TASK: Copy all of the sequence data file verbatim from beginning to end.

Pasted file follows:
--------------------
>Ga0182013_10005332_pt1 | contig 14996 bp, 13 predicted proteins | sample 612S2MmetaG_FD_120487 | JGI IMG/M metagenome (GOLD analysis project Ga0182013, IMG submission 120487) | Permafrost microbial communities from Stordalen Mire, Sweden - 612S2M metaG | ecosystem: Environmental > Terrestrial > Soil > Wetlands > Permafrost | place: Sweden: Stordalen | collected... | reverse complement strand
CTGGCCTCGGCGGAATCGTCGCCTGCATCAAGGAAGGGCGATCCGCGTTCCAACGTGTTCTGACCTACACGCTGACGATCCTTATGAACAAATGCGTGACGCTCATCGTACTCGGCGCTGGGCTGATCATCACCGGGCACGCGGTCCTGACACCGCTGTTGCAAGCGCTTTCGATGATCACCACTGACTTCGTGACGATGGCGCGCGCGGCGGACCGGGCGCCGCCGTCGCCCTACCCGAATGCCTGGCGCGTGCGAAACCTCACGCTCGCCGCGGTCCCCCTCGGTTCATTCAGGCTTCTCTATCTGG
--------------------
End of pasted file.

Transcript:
>Ga0182013_10005332_pt1 | contig 14996 bp, 13 predicted proteins | sample 612S2MmetaG_FD_120487 | JGI IMG/M metagenome (GOLD analysis project Ga0182013, IMG submission 120487) | Permafrost microbial communities from Stordalen Mire, Sweden - 612S2M metaG | ecosystem: Environmental > Terrestrial > Soil > Wetlands > Permafrost | place: Sweden: Stordalen | collected... | reverse complement strand
CTGGCCTCGGCGGAATCGTCGCCTGCATCAAGGAAGGGCGATCCGCGTTCCAACGTGTTCTGACCTACACGCTGACGATCCTTATGAACAAATGCGTGACGCTCATCGTACTCGGCGCTGGGCTGATCATCACCGGGCACGCGGTCCTGACACCGCTGTTGCAAGCGCTTTCGATGATCACCACTGACTTCGTGACGATGGCGCGCGCGGCGGACCGGGCGCCGCCGTCGCCCTACCCGAATGCCTGGCGCGTGCGAAACCTCACGCTCGCCGCGGTCCCCCTCGGTTCATTCAGGCTTCTCTATCTGG